Hello and welcome to this week's article! This time we have a question submitted by Ross, a big friend of mine and a great singer, which I found to be very interesting: how do I slow down a song, in order to be able to exercise better with my guitar?
Expanding the topic, how can we slow down or make a song or a loop to match the bpm of another song?
Time Stretching is a very interesting subject also for electronic music producers: when writing a song they often use loops of different bpms, and they need to change the tempo in order to fit them in their song, or even a dj may need to Automate the tempo of two songs in order to smoothen the transition between them (click here for a dedicated article about automations).

Getting into business, this tutorial is specific for the Cubase/Nuendo interface, but it can be applied to just about any DAW in the market (even the free ones ;D).
First off we will have to set the left and right locators (find the right metronome of your loop and select carefully the measure, if you're interested into changing a single loop tempo), then right click on the track, and from the resulting scrolling menu click on Process->Time Stretch.
Now that we have our Time Stretch window open, we can modify the lenght of the track in different ways: we can choose a target bpm to follow (we can for example set in original lenght the track's tempo for example 120bpm, and in resulting lenght 90bpm), or we can modify the speed deciding a certain percentage, in the Time Stretch Ratio box.

Another very interesting feature is the "Use Locators" box: by enabling it, if we have selected with our locators, for example, a smaller portion of our track (instead of selecting its totality), the software will automatically shrink the track or enlarge it in order to fit the selection;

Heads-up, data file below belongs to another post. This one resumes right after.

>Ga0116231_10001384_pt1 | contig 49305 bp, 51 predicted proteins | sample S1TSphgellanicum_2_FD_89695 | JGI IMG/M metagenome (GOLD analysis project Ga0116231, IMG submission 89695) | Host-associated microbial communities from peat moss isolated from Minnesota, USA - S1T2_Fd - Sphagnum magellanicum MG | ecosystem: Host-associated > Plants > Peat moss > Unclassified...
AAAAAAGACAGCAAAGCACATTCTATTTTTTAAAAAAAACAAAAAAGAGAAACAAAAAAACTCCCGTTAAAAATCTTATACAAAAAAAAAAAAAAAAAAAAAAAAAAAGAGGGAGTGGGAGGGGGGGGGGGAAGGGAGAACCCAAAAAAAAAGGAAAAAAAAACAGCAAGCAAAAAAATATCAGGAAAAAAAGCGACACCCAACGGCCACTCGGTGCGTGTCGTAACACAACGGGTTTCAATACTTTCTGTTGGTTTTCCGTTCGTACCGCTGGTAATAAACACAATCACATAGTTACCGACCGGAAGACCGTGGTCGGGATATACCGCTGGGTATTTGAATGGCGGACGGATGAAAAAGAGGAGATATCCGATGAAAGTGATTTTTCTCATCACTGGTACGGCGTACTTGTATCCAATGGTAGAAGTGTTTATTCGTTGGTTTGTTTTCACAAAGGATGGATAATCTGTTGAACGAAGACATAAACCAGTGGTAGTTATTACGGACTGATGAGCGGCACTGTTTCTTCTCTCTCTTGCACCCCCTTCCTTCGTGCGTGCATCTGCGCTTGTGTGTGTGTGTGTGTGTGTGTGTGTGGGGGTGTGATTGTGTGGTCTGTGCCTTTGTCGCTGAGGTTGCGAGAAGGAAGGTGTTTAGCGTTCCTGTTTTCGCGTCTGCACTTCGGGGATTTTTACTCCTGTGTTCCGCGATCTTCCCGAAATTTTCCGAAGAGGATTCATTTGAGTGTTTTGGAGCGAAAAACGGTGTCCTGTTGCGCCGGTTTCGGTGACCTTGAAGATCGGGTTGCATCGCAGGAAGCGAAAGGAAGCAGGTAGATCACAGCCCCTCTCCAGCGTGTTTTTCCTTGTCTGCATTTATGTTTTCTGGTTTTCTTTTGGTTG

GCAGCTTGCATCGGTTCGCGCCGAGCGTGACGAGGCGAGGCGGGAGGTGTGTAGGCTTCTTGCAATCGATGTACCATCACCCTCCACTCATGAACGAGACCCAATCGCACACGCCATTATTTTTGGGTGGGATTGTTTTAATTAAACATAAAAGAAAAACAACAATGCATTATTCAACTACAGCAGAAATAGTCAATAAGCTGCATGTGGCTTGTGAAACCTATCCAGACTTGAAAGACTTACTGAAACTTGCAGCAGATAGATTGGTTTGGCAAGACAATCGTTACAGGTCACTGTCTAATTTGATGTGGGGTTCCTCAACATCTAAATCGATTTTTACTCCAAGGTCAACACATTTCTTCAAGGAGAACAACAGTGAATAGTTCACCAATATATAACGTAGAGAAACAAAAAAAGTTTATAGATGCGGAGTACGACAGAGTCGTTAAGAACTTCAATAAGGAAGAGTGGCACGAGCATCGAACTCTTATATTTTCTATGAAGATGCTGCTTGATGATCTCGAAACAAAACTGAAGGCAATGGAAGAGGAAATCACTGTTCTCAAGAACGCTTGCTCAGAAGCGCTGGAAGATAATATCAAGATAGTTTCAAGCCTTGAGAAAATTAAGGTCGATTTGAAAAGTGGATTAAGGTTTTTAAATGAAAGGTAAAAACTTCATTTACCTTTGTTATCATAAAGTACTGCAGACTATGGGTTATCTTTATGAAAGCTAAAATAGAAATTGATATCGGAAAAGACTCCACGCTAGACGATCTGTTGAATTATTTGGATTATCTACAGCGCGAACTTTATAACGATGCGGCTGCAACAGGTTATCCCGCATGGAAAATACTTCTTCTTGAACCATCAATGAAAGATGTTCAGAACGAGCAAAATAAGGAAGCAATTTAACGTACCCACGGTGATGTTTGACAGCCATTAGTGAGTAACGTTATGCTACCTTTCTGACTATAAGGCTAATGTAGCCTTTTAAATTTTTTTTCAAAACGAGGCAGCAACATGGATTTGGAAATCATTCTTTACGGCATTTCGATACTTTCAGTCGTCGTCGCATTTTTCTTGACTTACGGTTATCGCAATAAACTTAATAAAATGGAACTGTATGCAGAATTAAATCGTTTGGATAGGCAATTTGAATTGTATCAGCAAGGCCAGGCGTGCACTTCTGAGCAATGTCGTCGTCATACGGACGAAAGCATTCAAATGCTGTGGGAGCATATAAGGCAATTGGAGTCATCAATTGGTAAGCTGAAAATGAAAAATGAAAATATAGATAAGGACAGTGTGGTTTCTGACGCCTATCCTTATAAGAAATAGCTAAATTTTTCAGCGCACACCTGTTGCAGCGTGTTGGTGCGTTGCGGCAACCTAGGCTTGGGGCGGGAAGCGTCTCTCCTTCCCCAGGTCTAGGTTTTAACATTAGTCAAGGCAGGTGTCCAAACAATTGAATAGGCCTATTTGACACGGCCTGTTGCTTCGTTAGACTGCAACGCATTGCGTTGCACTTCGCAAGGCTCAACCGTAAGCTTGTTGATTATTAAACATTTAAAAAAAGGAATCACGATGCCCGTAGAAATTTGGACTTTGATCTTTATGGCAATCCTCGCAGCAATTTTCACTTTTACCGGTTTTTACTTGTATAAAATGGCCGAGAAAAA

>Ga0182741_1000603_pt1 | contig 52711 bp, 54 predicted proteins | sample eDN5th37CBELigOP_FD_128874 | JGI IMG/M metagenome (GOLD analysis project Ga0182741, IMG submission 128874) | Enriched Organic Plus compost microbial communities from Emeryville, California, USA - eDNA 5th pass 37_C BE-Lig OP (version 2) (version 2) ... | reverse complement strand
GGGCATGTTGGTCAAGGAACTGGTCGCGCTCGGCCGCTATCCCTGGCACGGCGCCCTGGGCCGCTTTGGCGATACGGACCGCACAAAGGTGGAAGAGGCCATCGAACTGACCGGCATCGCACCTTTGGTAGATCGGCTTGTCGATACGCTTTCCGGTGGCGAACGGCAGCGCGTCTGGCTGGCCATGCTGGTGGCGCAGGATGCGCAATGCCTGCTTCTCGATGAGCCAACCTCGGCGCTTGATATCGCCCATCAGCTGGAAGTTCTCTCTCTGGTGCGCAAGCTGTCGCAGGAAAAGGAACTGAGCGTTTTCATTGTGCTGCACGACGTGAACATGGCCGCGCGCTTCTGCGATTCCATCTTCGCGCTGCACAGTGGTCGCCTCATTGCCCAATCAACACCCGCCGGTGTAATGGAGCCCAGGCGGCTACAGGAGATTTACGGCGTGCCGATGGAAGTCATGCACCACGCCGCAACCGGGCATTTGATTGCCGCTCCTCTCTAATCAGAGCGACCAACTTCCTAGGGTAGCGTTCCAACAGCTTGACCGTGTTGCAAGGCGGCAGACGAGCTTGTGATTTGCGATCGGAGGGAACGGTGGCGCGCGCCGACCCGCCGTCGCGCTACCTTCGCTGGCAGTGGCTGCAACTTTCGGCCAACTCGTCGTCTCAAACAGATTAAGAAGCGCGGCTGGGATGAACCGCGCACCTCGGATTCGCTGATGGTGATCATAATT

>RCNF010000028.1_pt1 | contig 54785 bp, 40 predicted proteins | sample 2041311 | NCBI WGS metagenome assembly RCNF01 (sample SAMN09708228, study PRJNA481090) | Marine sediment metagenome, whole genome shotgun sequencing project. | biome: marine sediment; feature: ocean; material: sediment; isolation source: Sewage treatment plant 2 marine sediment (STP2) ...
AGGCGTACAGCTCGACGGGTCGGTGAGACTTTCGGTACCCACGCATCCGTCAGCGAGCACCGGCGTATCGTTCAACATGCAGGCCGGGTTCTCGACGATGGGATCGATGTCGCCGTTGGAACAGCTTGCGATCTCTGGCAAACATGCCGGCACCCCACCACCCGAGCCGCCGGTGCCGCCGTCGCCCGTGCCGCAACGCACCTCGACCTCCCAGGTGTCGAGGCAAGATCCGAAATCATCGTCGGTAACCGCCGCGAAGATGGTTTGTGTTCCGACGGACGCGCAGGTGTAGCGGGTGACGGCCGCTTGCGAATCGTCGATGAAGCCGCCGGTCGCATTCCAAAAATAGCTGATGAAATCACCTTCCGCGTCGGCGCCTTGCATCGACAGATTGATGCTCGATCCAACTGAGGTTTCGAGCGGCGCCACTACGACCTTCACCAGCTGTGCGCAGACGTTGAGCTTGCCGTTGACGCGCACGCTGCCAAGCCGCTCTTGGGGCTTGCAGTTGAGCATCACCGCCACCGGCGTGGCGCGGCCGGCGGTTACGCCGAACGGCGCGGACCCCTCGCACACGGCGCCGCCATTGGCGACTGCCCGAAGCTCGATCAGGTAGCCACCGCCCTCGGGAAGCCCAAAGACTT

this feature is very useful if we need, for example, to slow down a track of half of its tempo: we must just select with the locators a portion of our project that is twice as the track we wish to slow down (e.g. the track is 4 measures, we select 8), and process it.

If the track is not excessively modified, the pitch and the overall quality should remain decent, and help us to satisfy our creativity or study needs.

As previously stated, today most of DAWs already features a built-in time stretching tool, but in case you want to try some cool free Vst, here's a couple of good ones:

Paul's Extreme Sound Stretch - A tool suited for extreme sound stretching (even 50x!)

Slower - a tool to stretch timing and pitch, with 16 presets, good also to create special effects.

Hope this was helpful!